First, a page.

Dr Morrissy’s slides
Dr Swaminathan’s references:
Is There a Role for Tamsulosin in the Treatment of Distal Ureteral Stones of 7 mm or Less? Results of a Randomised, Double-Blind, Placebo-Controlled Trial
Tamsulosin Hydrochloride vs Placebo for Management of Distal Ureteral Stones
Catheter image from http://squelchyyo.wordpress.com/2013/03/22/whoa-hold-on-a-sec-free-catheters/
The post Urology and Urinary Tract Infections. Dr Dan Morrissy, with input from Dr Anand Swaminathan appeared first on EM Tutorials.
50-year-old woman, twisted ankle while walking on uneven ground. No wound. Neurovascularly normal.
What is this injury? How will you manage it?
Weber C distal fibular fracture (fibular fracture above the syndomosis) with talar shift.
The syndomosis (the tibular fibular ligaments) have ruptured and allowed the talus to shift in the mortice (the space between the talus and the medial malleolus is greater than the space between the top of the talus and the adjacent surface of the tibia, and the gap between the tibia and fibula is increased on the AP oblique (the image on the right)
The ankle is unstable and needs a screw inserted to hold the fibular and tibia together to allow the ligaments to heal.
ie analgesia, backslab (with bilateral compression on the ankle to reapproximate the tibia and fibula and to reduce swelling), admit ortho for operative repair.
Products of Conception
As mentioned in the last post on bleeding in early pregnancy be careful not to call anything “products of conception”, an “embryo”, “fetus”, “baby” etc. It is very easy to think endometrium or clot is products of conception. If you see some membrane or tissue tell the patient that you have seen some “tissue” but you are not sure what they are.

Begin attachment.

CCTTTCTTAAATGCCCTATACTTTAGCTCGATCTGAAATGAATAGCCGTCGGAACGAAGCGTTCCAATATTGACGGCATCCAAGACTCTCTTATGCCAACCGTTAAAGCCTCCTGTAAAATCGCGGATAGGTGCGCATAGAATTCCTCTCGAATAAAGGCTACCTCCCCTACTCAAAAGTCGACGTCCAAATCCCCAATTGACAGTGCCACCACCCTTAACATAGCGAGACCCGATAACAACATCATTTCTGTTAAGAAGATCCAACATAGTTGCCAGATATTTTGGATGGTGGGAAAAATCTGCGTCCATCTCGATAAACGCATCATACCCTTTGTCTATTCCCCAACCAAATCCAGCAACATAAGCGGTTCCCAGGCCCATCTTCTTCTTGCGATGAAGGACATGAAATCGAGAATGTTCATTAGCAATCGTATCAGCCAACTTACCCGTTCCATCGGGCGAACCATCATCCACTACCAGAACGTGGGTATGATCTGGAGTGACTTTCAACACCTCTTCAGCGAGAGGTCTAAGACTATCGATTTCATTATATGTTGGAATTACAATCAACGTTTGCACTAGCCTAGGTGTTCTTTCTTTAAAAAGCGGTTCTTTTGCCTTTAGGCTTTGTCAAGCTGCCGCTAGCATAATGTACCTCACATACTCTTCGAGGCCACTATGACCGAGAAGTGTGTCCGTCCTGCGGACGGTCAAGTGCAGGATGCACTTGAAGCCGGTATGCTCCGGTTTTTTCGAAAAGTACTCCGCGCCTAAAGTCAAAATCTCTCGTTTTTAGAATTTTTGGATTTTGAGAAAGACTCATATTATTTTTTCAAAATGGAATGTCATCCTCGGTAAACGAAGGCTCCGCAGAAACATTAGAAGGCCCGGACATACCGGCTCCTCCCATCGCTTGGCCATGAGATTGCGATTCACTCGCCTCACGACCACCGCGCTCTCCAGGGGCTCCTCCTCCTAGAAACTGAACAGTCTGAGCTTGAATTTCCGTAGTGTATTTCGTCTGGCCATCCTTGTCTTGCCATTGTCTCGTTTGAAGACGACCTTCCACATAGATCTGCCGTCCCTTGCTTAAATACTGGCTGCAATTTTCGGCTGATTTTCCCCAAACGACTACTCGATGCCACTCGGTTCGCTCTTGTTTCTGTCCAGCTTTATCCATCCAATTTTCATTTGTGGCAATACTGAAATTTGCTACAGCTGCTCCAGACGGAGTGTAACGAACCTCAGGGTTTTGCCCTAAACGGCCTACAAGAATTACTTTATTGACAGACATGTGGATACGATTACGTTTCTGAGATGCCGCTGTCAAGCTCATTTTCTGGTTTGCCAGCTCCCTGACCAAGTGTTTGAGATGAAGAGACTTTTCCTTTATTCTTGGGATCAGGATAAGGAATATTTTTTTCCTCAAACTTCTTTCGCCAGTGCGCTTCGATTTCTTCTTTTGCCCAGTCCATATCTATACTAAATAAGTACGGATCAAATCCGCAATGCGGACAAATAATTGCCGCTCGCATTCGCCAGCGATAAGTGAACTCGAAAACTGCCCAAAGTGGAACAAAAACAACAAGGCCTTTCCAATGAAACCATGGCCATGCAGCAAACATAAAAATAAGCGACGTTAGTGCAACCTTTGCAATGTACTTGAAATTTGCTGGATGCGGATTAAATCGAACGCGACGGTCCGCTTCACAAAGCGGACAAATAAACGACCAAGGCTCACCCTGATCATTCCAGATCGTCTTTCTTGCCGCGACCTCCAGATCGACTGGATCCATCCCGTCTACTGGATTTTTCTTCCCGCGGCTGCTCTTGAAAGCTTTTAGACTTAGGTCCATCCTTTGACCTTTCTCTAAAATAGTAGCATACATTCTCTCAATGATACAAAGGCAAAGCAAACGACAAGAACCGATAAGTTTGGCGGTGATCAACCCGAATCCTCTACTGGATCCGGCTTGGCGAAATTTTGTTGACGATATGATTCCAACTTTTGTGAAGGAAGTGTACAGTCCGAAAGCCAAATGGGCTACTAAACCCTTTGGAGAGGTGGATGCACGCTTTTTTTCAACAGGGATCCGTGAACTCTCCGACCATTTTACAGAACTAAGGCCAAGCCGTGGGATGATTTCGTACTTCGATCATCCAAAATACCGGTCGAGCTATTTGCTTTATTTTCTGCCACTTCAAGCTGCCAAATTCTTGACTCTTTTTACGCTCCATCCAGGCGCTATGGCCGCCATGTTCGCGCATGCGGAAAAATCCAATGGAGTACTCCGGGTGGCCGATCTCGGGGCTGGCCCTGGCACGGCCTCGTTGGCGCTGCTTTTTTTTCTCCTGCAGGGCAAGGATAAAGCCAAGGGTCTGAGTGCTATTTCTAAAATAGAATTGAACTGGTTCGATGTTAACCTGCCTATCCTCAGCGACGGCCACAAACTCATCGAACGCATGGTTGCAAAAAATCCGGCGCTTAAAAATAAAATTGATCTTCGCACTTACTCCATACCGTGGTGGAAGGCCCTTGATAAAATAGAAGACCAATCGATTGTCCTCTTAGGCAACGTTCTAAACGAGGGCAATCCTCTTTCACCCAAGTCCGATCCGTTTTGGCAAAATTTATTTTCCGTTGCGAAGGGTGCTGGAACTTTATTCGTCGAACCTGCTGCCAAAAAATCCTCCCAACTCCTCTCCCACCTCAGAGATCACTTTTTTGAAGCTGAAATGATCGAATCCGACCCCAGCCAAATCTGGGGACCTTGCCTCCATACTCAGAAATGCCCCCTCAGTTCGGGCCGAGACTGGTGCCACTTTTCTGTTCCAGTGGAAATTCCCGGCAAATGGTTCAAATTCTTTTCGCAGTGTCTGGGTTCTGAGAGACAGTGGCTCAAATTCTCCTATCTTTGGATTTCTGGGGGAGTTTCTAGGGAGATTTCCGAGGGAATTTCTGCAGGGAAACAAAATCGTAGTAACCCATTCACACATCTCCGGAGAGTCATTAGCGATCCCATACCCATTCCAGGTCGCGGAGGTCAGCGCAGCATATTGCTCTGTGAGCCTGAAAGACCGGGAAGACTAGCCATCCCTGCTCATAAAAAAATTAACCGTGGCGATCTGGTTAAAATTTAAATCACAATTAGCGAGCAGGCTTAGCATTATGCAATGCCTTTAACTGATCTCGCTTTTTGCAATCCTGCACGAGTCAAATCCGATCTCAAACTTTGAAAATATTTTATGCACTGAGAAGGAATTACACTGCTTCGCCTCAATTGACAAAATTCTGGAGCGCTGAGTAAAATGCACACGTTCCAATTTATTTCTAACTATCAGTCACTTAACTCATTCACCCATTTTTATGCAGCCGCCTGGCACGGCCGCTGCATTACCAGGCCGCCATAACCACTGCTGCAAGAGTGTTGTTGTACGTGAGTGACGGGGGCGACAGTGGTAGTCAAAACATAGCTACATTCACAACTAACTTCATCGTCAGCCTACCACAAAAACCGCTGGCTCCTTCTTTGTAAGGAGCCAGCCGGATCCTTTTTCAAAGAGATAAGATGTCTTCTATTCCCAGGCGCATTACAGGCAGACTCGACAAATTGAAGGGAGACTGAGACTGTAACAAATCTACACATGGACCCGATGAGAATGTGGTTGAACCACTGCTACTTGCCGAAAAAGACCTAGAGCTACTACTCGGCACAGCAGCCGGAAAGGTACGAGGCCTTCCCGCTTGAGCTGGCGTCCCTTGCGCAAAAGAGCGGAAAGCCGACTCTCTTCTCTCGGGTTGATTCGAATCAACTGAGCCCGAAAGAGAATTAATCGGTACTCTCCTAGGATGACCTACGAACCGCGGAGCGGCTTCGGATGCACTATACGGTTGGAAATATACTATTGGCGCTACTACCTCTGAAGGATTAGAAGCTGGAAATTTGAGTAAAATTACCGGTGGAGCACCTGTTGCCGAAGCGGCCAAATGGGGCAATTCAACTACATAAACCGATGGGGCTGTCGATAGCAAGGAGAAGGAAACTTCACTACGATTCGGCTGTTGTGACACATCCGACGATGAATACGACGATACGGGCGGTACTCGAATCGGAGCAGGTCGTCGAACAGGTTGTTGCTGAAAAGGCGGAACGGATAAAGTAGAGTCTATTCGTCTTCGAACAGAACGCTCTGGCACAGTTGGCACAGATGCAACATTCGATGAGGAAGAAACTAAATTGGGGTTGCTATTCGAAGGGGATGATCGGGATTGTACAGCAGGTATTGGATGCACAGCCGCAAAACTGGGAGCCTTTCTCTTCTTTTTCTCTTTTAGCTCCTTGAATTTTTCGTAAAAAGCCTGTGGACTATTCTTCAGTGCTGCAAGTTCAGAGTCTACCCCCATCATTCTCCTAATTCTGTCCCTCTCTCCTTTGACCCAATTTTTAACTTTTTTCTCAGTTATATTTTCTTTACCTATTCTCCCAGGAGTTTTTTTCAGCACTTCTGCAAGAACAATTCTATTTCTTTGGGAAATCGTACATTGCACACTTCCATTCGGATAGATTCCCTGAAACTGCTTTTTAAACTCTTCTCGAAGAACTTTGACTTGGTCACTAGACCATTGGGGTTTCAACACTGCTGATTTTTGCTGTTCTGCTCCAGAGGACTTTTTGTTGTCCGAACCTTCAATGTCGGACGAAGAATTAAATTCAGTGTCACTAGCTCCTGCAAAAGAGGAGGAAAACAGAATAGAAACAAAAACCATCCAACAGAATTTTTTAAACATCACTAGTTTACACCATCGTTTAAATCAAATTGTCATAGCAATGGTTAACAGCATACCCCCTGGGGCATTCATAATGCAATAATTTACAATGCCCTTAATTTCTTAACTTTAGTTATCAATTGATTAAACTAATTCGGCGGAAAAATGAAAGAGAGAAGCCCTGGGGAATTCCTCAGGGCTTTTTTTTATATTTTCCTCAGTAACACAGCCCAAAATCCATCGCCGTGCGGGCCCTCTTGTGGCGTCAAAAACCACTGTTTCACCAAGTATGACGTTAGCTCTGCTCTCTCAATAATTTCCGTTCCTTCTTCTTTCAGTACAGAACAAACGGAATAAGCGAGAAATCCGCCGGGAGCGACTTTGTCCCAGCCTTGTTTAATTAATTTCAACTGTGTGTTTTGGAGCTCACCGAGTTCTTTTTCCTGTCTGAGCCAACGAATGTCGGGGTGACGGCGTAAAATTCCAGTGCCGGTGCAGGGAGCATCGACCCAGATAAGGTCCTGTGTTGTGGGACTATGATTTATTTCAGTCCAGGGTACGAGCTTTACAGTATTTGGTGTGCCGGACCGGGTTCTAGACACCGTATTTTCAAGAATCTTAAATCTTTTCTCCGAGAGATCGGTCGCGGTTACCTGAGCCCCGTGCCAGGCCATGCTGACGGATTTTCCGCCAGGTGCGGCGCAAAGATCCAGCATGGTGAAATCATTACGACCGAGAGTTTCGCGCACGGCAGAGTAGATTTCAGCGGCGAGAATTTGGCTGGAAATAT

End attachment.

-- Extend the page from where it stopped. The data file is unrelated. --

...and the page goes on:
Always ask the patient what she wants done with any POC. Ideally they should be sent to the lab to be identified and possible to have genetic testing performed (gynae can ask for this later). The patient may want the POC destroyed. Woman of any ethnicity may want to take the fetus home for burial instead of, or after, going to the lab. It is the woman’s choice.
Fetuses delivered live but not viable
Occasionally a fetus will be passed in your ED, alive, moving but not mature enough to survive. Unfortunately these fetuses can sometimes live for an hour after delivery. This can be quite disturbing for all concerned. It is a good idea to weigh the fetus to reassure yourself and the patient that the fetus is not viable. Generally under 500g is not considered viable in a secondary hospital- but check the cut off at your hospital.
Ask the patient what she would like done with the fetus. Does she want to hold it? Does she want another family member to hold it? Our paeds charge nurse says she will look after any of these fetuses until they die. Understandably this can be very difficult for all involved.
In New Zealand if the fetus breathed you need to do a death certificate.
Written by Dr Chris Cresswell FACEM
Edited by Dr Beth Winn RMO
Music: Ol’ Man River. Paul Robeson
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